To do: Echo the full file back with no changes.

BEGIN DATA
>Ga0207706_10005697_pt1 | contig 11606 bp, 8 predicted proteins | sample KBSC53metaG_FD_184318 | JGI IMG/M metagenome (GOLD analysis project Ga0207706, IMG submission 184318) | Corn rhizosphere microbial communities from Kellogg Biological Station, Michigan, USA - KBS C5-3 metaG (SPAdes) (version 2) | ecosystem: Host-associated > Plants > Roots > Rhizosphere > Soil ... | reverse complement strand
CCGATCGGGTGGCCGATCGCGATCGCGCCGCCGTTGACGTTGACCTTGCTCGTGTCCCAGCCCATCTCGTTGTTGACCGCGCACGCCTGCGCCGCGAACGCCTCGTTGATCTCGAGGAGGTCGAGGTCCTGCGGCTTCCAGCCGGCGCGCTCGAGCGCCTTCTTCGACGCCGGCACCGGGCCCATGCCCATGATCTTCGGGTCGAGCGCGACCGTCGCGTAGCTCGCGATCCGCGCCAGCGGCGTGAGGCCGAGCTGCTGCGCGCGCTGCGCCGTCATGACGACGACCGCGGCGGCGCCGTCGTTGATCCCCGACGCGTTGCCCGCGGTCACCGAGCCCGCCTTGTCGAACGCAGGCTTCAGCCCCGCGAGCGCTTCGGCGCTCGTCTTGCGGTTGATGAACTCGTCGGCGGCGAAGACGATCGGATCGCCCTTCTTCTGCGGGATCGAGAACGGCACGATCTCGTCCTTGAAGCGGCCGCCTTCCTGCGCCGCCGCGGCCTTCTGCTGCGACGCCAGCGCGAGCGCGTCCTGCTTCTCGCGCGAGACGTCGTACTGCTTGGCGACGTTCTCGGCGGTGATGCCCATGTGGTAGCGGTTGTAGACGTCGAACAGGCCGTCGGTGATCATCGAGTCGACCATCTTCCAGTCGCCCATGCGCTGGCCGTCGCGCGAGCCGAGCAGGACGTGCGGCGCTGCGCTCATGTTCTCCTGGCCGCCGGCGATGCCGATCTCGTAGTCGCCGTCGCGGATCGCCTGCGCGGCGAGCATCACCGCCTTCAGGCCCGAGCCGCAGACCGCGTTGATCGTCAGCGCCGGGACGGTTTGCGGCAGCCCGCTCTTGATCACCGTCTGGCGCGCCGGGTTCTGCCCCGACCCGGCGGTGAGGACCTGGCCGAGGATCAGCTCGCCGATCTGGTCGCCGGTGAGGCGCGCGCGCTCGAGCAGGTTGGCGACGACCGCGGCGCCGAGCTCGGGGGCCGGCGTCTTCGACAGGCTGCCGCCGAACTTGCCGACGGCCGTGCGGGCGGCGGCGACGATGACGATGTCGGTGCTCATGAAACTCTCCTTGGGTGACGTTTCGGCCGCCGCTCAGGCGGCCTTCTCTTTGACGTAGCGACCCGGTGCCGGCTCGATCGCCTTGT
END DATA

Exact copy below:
>Ga0207706_10005697_pt1 | contig 11606 bp, 8 predicted proteins | sample KBSC53metaG_FD_184318 | JGI IMG/M metagenome (GOLD analysis project Ga0207706, IMG submission 184318) | Corn rhizosphere microbial communities from Kellogg Biological Station, Michigan, USA - KBS C5-3 metaG (SPAdes) (version 2) | ecosystem: Host-associated > Plants > Roots > Rhizosphere > Soil ... | reverse complement strand
CCGATCGGGTGGCCGATCGCGATCGCGCCGCCGTTGACGTTGACCTTGCTCGTGTCCCAGCCCATCTCGTTGTTGACCGCGCACGCCTGCGCCGCGAACGCCTCGTTGATCTCGAGGAGGTCGAGGTCCTGCGGCTTCCAGCCGGCGCGCTCGAGCGCCTTCTTCGACGCCGGCACCGGGCCCATGCCCATGATCTTCGGGTCGAGCGCGACCGTCGCGTAGCTCGCGATCCGCGCCAGCGGCGTGAGGCCGAGCTGCTGCGCGCGCTGCGCCGTCATGACGACGACCGCGGCGGCGCCGTCGTTGATCCCCGACGCGTTGCCCGCGGTCACCGAGCCCGCCTTGTCGAACGCAGGCTTCAGCCCCGCGAGCGCTTCGGCGCTCGTCTTGCGGTTGATGAACTCGTCGGCGGCGAAGACGATCGGATCGCCCTTCTTCTGCGGGATCGAGAACGGCACGATCTCGTCCTTGAAGCGGCCGCCTTCCTGCGCCGCCGCGGCCTTCTGCTGCGACGCCAGCGCGAGCGCGTCCTGCTTCTCGCGCGAGACGTCGTACTGCTTGGCGACGTTCTCGGCGGTGATGCCCATGTGGTAGCGGTTGTAGACGTCGAACAGGCCGTCGGTGATCATCGAGTCGACCATCTTCCAGTCGCCCATGCGCTGGCCGTCGCGCGAGCCGAGCAGGACGTGCGGCGCTGCGCTCATGTTCTCCTGGCCGCCGGCGATGCCGATCTCGTAGTCGCCGTCGCGGATCGCCTGCGCGGCGAGCATCACCGCCTTCAGGCCCGAGCCGCAGACCGCGTTGATCGTCAGCGCCGGGACGGTTTGCGGCAGCCCGCTCTTGATCACCGTCTGGCGCGCCGGGTTCTGCCCCGACCCGGCGGTGAGGACCTGGCCGAGGATCAGCTCGCCGATCTGGTCGCCGGTGAGGCGCGCGCGCTCGAGCAGGTTGGCGACGACCGCGGCGCCGAGCTCGGGGGCCGGCGTCTTCGACAGGCTGCCGCCGAACTTGCCGACGGCCGTGCGGGCGGCGGCGACGATGACGATGTCGGTGCTCATGAAACTCTCCTTGGGTGACGTTTCGGCCGCCGCTCAGGCGGCCTTCTCTTTGACGTAGCGACCCGGTGCCGGCTCGATCGCCTTGT